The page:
Annual event is really growing

Autumn colour.
Autumn colour.

In little over three weeks from now, it’s the annual National Tree Planting event, which has grown so steadily since 1975 that official figures confirm upward of one quarter of a million people are now taking part.

I’m flagging up the event in advance because this activity is something that demands more than a little thought. A tree is for life – or should be!

Gleditsia in autumn.

Gleditsia in autumn.

The word ‘tree’ brings giant oak, ash, elm and lime immediately to mind and no doubt many of those will be planted in large open spaces from the end of November onward, but it also covers smaller, ornamental types that will fit into a moderately-sized garden.

This is not to say that even they are all plain sailing.

Each autumn there are falling leaves to deal with but that can be turned to advantage if they are composted.

If the chosen ornamental tree is prone to suckering, cherry for example, it can cause a headache for you or a neighbour.

Then there is the vexed question of how tall will it grow?

A decent reference book or online research will provide the answer but don’t forget, the spread of a tree canopy is often matched by its roots so the distance from a structure or dwelling is important.

Tree planting distances from the house vary according to the source.

Go online and you’ll find that those who work with and understand trees offer a very practical house-proximity figure, while the insurers’ assessment leaves plenty of room for error.

As an example, the silver birch (Betula pendula) growing seven metres from our patio door, has been there for more than 30 years without mishap.

One source suggests it should really be ten metres away, while another alarmingly states four.

As a general rule-of-thumb, to avoid root damage to house foundations and waste drainage systems, sorbus (rowan) and birch (betula) should be at least seven metres away.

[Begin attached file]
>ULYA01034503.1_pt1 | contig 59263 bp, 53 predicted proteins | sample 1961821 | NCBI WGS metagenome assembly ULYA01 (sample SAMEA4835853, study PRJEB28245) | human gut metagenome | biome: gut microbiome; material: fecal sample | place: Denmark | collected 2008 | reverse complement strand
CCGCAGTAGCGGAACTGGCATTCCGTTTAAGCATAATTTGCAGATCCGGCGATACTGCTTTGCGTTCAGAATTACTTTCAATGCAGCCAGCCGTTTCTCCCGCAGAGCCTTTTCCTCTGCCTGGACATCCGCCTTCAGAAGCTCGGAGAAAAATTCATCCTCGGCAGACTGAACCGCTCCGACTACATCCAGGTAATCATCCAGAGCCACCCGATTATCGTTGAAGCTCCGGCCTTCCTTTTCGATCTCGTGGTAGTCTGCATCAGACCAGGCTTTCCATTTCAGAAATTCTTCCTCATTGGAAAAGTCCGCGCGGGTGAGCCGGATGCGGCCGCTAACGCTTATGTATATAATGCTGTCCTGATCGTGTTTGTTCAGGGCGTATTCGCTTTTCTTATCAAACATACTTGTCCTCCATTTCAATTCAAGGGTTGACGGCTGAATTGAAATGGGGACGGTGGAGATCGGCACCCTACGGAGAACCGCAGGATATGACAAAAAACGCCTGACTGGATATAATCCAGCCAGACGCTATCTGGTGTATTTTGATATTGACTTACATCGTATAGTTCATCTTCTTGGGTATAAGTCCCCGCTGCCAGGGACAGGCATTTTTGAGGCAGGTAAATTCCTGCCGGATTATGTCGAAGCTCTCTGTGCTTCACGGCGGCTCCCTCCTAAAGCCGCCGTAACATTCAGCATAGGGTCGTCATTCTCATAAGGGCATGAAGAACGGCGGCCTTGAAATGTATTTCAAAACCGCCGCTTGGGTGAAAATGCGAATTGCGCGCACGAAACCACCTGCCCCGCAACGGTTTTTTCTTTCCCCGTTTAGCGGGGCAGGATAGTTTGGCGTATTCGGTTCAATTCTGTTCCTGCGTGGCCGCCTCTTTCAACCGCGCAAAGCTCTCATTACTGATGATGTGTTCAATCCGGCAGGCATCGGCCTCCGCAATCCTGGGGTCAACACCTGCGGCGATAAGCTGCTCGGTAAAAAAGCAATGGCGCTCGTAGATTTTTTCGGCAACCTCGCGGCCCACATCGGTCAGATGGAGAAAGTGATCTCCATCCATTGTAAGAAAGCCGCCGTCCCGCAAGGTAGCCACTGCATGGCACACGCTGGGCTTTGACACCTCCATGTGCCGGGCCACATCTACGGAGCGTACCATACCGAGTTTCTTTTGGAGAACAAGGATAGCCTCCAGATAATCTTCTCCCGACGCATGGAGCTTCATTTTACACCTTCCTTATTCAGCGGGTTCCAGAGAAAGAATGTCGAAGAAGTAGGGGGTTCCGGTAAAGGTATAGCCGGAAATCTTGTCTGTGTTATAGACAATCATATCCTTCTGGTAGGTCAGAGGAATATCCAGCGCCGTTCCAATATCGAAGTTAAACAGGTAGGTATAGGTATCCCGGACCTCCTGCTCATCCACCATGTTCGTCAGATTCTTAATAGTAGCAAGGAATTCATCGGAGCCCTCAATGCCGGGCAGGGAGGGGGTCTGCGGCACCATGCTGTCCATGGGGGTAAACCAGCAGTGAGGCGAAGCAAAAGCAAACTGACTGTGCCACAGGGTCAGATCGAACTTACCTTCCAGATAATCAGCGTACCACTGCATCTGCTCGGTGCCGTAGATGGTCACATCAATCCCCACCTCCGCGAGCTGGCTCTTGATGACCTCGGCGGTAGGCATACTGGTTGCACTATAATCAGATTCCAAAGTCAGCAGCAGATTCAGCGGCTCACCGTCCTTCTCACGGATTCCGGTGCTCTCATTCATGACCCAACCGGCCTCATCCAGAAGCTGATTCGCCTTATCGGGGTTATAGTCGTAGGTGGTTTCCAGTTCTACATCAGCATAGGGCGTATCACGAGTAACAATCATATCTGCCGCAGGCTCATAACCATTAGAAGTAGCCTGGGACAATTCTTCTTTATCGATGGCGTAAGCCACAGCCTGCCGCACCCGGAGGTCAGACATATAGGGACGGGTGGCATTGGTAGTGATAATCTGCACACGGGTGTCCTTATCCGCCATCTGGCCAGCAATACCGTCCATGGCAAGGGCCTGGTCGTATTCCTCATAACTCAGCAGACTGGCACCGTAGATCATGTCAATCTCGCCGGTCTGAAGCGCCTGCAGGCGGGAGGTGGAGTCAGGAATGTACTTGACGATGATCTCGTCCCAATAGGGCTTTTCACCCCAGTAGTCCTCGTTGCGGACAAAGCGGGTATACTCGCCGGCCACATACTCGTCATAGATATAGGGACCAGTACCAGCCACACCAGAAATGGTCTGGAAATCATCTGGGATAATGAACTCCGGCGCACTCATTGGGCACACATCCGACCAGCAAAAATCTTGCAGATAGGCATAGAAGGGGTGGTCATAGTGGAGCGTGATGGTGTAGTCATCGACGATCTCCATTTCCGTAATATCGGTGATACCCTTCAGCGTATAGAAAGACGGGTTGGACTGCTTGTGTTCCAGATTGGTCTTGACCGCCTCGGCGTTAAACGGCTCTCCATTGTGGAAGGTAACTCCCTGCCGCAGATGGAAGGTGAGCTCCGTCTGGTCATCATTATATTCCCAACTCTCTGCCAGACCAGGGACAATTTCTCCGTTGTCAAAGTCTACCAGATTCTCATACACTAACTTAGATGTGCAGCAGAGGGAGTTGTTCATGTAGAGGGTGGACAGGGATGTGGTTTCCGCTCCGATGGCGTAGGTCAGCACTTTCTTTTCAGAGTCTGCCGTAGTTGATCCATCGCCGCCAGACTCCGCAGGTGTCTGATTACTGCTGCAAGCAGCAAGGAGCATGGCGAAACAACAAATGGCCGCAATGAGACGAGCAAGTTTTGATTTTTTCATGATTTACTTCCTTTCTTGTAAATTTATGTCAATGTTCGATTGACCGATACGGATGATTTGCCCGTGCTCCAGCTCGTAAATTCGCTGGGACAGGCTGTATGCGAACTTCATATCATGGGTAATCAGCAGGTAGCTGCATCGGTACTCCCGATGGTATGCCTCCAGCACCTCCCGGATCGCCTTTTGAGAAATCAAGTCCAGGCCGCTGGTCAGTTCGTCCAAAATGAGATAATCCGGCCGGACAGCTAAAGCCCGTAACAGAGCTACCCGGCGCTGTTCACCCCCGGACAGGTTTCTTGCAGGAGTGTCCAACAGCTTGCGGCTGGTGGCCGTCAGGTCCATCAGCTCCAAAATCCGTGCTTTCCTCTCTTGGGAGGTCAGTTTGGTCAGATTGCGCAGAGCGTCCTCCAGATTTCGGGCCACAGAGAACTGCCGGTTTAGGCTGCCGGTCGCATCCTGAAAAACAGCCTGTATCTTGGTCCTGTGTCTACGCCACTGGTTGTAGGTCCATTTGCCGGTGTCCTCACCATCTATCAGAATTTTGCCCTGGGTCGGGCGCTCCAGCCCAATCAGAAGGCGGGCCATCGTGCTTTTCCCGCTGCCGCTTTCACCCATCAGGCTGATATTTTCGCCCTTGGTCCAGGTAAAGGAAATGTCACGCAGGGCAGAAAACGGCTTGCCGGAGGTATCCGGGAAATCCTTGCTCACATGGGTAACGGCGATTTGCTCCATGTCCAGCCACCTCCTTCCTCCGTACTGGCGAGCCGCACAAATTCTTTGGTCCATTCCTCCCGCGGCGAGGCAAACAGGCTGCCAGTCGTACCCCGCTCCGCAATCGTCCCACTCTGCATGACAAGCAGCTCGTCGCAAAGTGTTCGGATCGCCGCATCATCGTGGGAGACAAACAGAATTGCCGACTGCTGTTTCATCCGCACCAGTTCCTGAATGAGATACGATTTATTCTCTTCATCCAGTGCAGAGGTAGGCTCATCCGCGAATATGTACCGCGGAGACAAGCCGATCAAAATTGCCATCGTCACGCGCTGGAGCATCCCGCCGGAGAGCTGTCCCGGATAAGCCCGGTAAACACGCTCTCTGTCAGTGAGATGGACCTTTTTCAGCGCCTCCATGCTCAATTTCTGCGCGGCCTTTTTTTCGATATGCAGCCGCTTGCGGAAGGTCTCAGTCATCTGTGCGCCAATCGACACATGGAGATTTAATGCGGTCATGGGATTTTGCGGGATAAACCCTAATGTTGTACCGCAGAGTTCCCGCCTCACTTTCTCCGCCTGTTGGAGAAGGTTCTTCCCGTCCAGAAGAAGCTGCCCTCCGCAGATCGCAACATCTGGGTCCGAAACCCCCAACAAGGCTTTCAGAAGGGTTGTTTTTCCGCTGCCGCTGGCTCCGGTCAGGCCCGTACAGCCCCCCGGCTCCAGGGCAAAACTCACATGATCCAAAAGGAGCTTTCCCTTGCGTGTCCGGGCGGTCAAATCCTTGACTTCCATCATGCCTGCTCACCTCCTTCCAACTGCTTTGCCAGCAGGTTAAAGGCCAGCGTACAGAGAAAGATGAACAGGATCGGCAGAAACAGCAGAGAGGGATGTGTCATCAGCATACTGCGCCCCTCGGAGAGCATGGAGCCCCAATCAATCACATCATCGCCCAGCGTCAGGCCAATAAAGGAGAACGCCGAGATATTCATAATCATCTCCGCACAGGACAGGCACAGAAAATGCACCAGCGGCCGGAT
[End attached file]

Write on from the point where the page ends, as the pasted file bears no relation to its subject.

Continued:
The safe distance for a prunus tree would be five metres, then we come to the big boys; ash, beech, oak and elm.

Opinions do vary, and that’s not surprising when you consider how root development is affected by different soil types.

Brave gardeners will perhaps try planting to the lowest estimate of 12metres distance, and cautious types play safe with a generous 20.

I’d split the difference and go for 16, but you can make your own mind up by Googling ‘safe tree planting distances’.

Apart from anticipating potential damage to your own property, it’s important to see trees and hedges from a neighbour’s point of view.

And should any dispute arise, there are websites that outline basic law, dealing with high hedges, overhanging branches, troublesome roots and preservation orders – www.gardenlaw.co.uk is one.

Thankfully, the positives far outweigh negative thoughts in any assessment of trees.

They are important to our wellbeing in so many ways that it behoves us to encourage and protect this potentially infinite resource.

Planting a tree in the right spot is a small but significant statement that carries several benefits for us and other living things.

A favourite rowan, cherry or birch will keep us in touch with the changing seasons, while providing sustenance for invertebrates and birds.

A single plum tree, say Victoria, grafted onto the Pixie rootstock, will do these same things and offer a large, delicious harvest for the next 50 years at least.

Tree Week, which runs from October 23 to November 1, marks the beginning of winter planting.

Every year, Tree Council member organisations; local authorities, voluntary bodies, communities and schools, with the help of 8,000 tree wardens, take part.

If you’re interested in registering an event and would like some tips and a useful poster, go online at www.treecouncil.org.uk/community-action/national-tree-week.